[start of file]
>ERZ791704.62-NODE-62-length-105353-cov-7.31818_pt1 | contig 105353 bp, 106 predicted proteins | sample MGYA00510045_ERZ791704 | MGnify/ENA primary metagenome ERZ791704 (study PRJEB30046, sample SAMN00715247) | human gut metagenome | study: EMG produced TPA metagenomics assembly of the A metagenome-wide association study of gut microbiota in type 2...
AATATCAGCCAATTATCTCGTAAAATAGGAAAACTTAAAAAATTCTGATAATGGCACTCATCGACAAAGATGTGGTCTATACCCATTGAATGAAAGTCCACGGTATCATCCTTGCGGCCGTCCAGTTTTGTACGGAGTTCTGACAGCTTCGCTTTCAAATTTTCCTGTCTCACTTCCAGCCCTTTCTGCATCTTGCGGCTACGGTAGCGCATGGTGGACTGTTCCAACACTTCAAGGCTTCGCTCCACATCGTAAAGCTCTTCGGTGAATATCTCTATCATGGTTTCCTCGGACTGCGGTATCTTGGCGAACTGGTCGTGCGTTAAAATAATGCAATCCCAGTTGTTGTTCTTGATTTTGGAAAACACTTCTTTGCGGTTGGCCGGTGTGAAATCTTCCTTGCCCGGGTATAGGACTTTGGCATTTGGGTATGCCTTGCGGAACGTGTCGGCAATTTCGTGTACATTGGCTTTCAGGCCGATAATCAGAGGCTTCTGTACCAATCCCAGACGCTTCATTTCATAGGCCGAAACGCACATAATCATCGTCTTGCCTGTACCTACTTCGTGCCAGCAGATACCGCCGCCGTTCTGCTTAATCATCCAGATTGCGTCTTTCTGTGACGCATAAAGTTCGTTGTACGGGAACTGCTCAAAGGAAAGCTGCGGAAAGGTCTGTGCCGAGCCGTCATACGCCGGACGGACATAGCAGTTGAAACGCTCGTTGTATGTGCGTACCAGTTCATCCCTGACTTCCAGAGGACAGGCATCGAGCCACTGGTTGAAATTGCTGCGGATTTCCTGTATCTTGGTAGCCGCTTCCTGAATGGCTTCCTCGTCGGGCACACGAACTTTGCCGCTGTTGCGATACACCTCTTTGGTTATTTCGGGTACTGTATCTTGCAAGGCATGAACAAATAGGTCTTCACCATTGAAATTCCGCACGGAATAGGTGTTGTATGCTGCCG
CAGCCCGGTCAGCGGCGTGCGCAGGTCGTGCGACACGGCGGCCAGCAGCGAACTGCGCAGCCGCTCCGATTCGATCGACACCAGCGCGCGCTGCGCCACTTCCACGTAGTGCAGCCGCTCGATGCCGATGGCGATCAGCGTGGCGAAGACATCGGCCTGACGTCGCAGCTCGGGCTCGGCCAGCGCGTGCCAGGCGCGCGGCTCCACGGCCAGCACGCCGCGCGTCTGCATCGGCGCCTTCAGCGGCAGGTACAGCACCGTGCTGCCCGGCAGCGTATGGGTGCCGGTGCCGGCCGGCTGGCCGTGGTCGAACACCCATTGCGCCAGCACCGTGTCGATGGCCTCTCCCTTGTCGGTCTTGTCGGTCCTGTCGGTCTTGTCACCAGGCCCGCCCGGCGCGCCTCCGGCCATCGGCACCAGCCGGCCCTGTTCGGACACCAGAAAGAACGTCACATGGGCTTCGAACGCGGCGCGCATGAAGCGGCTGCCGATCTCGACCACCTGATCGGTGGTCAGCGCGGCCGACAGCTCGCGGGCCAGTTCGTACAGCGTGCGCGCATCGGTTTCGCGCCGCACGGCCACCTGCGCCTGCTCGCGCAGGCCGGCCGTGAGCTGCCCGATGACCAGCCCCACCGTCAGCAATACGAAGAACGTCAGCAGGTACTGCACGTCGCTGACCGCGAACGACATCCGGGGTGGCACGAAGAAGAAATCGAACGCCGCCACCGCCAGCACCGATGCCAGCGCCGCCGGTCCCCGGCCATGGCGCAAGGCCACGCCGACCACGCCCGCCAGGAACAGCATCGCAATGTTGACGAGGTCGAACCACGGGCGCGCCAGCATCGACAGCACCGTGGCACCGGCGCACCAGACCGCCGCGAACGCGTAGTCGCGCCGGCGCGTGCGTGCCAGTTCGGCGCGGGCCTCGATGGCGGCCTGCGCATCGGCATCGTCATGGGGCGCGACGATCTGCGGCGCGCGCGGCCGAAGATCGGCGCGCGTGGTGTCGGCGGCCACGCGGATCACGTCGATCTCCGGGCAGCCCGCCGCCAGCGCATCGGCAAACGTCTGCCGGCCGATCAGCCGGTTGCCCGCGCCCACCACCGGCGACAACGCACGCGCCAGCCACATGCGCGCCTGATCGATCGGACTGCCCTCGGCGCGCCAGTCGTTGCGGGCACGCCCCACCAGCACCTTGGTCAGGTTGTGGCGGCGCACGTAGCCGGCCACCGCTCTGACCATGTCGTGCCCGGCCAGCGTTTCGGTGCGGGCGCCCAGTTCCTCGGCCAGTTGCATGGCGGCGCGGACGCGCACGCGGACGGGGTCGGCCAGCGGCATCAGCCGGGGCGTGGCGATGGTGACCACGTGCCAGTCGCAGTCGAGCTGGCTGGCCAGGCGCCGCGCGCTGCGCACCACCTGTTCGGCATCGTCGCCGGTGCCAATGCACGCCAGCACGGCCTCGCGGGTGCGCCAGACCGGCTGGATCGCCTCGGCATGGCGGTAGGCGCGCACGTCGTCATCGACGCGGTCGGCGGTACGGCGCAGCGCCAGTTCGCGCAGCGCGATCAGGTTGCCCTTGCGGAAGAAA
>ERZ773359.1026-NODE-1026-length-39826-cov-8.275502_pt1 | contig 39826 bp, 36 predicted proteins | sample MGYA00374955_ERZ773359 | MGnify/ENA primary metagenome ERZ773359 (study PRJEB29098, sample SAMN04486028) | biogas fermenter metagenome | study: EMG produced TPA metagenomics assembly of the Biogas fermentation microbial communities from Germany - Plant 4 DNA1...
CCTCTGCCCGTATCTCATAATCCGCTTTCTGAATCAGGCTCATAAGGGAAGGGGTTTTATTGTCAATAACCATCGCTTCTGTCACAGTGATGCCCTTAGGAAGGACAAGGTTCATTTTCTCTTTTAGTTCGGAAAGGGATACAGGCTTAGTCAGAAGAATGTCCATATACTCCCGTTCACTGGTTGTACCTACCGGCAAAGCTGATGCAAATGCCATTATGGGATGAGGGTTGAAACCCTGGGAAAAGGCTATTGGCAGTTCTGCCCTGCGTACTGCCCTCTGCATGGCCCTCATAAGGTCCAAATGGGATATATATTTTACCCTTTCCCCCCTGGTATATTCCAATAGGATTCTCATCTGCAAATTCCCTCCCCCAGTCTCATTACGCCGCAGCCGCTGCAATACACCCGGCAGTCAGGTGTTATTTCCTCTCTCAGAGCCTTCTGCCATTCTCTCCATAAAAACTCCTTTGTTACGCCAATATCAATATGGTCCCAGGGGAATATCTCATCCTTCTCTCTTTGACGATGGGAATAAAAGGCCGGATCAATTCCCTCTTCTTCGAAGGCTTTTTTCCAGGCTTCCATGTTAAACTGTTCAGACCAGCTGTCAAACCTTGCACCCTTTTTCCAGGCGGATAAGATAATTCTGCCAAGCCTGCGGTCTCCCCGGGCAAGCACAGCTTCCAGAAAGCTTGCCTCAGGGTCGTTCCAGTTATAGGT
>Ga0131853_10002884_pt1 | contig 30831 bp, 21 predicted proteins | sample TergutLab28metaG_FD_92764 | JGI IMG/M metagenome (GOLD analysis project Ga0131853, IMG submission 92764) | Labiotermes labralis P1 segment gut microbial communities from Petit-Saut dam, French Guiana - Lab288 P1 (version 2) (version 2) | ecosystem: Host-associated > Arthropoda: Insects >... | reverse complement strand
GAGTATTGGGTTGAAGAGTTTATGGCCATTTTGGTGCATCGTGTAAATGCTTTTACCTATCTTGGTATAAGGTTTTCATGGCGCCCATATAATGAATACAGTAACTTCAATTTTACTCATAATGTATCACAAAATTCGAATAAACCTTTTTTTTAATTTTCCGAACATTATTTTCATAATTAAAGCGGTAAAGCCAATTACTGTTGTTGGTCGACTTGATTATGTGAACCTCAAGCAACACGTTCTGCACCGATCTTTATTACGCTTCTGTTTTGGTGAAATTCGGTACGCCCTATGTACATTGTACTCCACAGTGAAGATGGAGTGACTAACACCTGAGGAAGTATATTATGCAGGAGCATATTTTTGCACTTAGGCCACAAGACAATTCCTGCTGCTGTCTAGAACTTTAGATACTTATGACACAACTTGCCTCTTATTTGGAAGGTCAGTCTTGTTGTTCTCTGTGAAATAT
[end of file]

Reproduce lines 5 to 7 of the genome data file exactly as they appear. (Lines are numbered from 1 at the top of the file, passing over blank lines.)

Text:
CCTCTGCCCGTATCTCATAATCCGCTTTCTGAATCAGGCTCATAAGGGAAGGGGTTTTATTGTCAATAACCATCGCTTCTGTCACAGTGATGCCCTTAGGAAGGACAAGGTTCATTTTCTCTTTTAGTTCGGAAAGGGATACAGGCTTAGTCAGAAGAATGTCCATATACTCCCGTTCACTGGTTGTACCTACCGGCAAAGCTGATGCAAATGCCATTATGGGATGAGGGTTGAAACCCTGGGAAAAGGCTATTGGCAGTTCTGCCCTGCGTACTGCCCTCTGCATGGCCCTCATAAGGTCCAAATGGGATATATATTTTACCCTTTCCCCCCTGGTATATTCCAATAGGATTCTCATCTGCAAATTCCCTCCCCCAGTCTCATTACGCCGCAGCCGCTGCAATACACCCGGCAGTCAGGTGTTATTTCCTCTCTCAGAGCCTTCTGCCATTCTCTCCATAAAAACTCCTTTGTTACGCCAATATCAATATGGTCCCAGGGGAATATCTCATCCTTCTCTCTTTGACGATGGGAATAAAAGGCCGGATCAATTCCCTCTTCTTCGAAGGCTTTTTTCCAGGCTTCCATGTTAAACTGTTCAGACCAGCTGTCAAACCTTGCACCCTTTTTCCAGGCGGATAAGATAATTCTGCCAAGCCTGCGGTCTCCCCGGGCAAGCACAGCTTCCAGAAAGCTTGCCTCAGGGTCGTTCCAGTTATAGGT
>Ga0131853_10002884_pt1 | contig 30831 bp, 21 predicted proteins | sample TergutLab28metaG_FD_92764 | JGI IMG/M metagenome (GOLD analysis project Ga0131853, IMG submission 92764) | Labiotermes labralis P1 segment gut microbial communities from Petit-Saut dam, French Guiana - Lab288 P1 (version 2) (version 2) | ecosystem: Host-associated > Arthropoda: Insects >... | reverse complement strand
GAGTATTGGGTTGAAGAGTTTATGGCCATTTTGGTGCATCGTGTAAATGCTTTTACCTATCTTGGTATAAGGTTTTCATGGCGCCCATATAATGAATACAGTAACTTCAATTTTACTCATAATGTATCACAAAATTCGAATAAACCTTTTTTTTAATTTTCCGAACATTATTTTCATAATTAAAGCGGTAAAGCCAATTACTGTTGTTGGTCGACTTGATTATGTGAACCTCAAGCAACACGTTCTGCACCGATCTTTATTACGCTTCTGTTTTGGTGAAATTCGGTACGCCCTATGTACATTGTACTCCACAGTGAAGATGGAGTGACTAACACCTGAGGAAGTATATTATGCAGGAGCATATTTTTGCACTTAGGCCACAAGACAATTCCTGCTGCTGTCTAGAACTTTAGATACTTATGACACAACTTGCCTCTTATTTGGAAGGTCAGTCTTGTTGTTCTCTGTGAAATAT